Entain’s CEO, Jette Nygaard-Andersen, has expressed that the firm expects to see some movement from the UK government on the repeatedly delayed 2005 Gambling Act review “in the coming weeks”.
Following publication of the group’s Q3 trading results earlier this week, in which the group reported a two per cent GGR increase, Nygaard-Andersen, along with CFO and Deputy, Rob Wood, answered questions on the FTSE100’s firm’s corporate development and growth ambitions.
On the white paper review, Entain’s CEO noted: “Aside from the recent turmoil around the new government – they have a lot of pressing issues and are just back from the annual party conference – we expect to hear more in the coming weeks.
“It might be slipping down the list of priorities, but we want to get the white paper out and get it into publication.
“The new government’s approach has very much been pro industry, they are advocates of freedom of choice and of not having a ‘nanny state’ regulation in place. From our perspective it is sensible sounding, and hopefully will lead to a balanced and proportionate regulation.”
Adding to the thoughts of Nygaard-Andersen, the firm’s CFO was also questioned on Entain’s development in Germany where conditions imposed by the Fourth Interstate Gambling Treaty (GlüNeuRStv) framework have allegedly been difficult for market participants to adjust to.
“The big picture here is, going back two years there has been major regulatory reform in Germany which has seen our revenues come off quite significantly,” Wood continued.
“It’s only upside from here – the big catalyst is getting gaming licences issued, so we can distinguish between the licensed and unlicensed operators and see a clampdown on unregulated operators.”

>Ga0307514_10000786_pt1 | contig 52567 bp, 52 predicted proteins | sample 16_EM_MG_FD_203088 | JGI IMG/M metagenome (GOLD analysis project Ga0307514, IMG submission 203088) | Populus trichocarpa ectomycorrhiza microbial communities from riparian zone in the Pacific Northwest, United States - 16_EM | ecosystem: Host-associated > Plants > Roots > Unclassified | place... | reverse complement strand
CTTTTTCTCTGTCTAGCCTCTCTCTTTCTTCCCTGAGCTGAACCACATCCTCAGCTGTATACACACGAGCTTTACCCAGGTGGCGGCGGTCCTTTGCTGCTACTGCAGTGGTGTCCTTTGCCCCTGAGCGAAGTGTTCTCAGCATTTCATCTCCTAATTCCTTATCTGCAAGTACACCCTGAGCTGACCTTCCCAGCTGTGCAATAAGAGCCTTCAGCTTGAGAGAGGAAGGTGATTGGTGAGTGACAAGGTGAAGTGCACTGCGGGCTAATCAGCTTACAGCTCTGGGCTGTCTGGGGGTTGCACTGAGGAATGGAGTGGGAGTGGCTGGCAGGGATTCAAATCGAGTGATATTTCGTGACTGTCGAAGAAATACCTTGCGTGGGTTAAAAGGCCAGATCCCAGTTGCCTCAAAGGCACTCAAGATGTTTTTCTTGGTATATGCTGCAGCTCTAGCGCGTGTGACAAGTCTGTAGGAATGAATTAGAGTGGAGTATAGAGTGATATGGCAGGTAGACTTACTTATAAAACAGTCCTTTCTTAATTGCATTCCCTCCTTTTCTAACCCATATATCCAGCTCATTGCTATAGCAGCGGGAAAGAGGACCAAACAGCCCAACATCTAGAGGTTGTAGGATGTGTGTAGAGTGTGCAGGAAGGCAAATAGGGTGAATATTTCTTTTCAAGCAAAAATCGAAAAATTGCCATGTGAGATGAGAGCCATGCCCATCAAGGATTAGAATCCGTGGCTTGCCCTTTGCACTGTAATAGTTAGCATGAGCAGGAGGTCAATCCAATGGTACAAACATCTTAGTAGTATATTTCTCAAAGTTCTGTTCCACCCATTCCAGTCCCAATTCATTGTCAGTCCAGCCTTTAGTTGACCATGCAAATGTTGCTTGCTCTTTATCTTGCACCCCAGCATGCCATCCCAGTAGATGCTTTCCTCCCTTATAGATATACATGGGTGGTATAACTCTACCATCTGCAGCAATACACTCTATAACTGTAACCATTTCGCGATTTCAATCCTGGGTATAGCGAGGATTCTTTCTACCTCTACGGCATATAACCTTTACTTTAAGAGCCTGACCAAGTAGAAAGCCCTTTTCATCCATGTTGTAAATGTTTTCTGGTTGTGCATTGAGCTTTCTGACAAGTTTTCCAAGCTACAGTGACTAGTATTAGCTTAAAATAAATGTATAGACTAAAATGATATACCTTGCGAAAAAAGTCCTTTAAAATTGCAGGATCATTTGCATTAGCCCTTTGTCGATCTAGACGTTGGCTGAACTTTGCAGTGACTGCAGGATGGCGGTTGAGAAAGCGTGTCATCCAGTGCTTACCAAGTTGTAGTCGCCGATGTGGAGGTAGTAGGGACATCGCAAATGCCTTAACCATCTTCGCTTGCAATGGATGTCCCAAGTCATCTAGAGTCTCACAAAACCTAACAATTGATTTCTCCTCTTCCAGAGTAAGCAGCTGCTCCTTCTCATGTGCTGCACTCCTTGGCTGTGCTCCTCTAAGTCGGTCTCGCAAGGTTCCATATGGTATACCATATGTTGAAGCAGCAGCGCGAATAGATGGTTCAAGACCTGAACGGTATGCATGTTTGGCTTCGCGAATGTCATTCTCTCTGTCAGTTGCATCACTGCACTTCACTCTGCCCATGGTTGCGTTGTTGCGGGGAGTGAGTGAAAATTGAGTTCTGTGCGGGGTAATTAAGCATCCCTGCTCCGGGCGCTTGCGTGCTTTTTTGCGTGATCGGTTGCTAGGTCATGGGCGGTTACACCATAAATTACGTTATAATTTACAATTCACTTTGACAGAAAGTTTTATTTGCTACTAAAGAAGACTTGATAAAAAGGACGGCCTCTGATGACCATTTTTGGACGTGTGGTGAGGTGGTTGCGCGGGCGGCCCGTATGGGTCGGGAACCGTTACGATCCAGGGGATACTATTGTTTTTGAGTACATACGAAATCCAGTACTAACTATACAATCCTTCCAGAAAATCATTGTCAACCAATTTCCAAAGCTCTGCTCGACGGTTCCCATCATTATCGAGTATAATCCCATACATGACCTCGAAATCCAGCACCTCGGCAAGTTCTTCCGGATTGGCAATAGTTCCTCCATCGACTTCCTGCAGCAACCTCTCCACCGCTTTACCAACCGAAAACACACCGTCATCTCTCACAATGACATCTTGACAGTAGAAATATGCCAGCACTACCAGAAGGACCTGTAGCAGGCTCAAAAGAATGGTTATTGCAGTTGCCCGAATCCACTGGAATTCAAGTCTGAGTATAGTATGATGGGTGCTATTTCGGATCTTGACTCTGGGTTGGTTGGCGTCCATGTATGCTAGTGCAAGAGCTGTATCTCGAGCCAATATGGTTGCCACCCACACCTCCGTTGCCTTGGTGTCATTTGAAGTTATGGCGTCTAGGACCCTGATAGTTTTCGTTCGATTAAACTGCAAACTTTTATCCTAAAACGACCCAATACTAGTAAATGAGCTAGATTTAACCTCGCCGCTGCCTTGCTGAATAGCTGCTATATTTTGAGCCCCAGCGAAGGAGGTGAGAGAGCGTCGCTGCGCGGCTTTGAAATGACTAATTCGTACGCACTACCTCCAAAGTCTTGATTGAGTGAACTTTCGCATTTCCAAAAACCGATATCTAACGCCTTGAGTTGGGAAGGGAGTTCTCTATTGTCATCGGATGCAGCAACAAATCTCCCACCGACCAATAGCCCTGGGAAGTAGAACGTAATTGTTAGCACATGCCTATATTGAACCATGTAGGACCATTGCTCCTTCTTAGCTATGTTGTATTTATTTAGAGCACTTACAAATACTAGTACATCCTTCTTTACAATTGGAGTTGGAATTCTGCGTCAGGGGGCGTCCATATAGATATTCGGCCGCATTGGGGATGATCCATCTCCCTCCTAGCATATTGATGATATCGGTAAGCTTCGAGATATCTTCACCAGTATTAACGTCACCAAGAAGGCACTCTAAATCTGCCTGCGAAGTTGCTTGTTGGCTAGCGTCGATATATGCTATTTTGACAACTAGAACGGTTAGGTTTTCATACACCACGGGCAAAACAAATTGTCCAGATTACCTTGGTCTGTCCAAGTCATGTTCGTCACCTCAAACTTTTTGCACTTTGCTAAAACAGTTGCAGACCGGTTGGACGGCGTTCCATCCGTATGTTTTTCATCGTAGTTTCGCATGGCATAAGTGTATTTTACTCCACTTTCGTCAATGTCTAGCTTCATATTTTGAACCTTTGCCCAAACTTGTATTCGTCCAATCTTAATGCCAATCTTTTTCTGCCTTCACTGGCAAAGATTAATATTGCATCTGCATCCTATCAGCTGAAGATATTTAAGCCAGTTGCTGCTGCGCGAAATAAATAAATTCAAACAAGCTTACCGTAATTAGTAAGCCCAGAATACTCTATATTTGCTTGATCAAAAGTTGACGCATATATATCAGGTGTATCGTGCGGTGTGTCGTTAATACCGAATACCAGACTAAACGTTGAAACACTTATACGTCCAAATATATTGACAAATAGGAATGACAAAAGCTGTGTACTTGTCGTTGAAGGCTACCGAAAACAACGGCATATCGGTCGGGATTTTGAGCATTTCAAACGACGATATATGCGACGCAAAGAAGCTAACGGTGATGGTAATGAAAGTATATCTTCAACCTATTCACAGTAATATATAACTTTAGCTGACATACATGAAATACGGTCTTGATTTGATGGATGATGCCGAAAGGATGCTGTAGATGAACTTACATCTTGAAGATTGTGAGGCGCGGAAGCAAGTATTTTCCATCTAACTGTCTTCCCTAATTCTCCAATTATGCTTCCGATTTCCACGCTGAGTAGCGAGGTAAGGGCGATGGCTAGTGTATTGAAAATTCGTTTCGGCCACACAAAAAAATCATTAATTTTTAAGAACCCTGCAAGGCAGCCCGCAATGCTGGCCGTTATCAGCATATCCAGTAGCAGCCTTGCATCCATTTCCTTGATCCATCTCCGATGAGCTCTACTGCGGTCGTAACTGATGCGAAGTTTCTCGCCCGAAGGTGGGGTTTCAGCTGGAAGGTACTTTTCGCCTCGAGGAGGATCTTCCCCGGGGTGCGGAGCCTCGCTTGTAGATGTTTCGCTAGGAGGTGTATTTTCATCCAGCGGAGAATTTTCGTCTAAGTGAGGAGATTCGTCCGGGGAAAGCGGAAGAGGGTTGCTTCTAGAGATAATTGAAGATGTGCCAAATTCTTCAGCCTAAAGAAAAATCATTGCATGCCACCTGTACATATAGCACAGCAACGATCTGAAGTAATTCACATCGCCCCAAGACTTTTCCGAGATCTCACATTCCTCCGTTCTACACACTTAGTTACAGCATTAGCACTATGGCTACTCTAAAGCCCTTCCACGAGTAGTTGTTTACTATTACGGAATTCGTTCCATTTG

One of Entain’s key predictions in the update was that the FIFA World Cup, commencing next month, will have a positive effect on year-end trading, in tandem with NFL-related trading in the US.
Wood asserted that “we’ll get a bigger number than expected” from the tournament due to it falling entirely in one quarter, and despite concerns about it not being “as fully incremental” as previous World Cups, the group remains “excited about prospects”.
He continued: “The whole tournament falls within one quarter this year, I think we’ll get a bigger number than expected. Timing-wise it won’t be as fully incremental as a usual tournament, but there are reasons we’re positive about that.
“In Brazil it’s more incremental, and we like that there will be less Europeans on holiday, and the lower leagues will carry on so there will still be packed fixture lists across Europe.
“The time of day is favourable, past world cups have been unhelpful on that. We have a more congested fixture list on either side of the tournament, typically there’s a lag between the final and start of the new season and you lose momentum.”
Delving further into its US market ventures, Nygaard-Andersen expressed her anticipation for the California betting regulations, but stressed it is a market that does not appear to be coming in the foreseeable future.
“While that is disappointing in itself, we can have another go at it in two years time,” she said, observing that recent polling suggests that neither proposition in favour of legalisation will succeed.
“On the wider outlook, over time we expect legislation in sports betting in California, it’s difficult to imagine that a state like California with 21 professional sports franchises and a population that loves their teams will not legislate sports betting.”
Lastly, Wood addressed Entian’s long-term strategy for debt reduction, with the company having taken out a €700m bridge loan underwritten by several leading banks to support the SuperSport acquisition.
He explained: “We’ll continue to look at a mix of bonds and term loans, we’ll get SuperSport financing done first and then assess the market and monitor it, and when we feel the time is right we’ll move forward with a mix of bonds and loans.”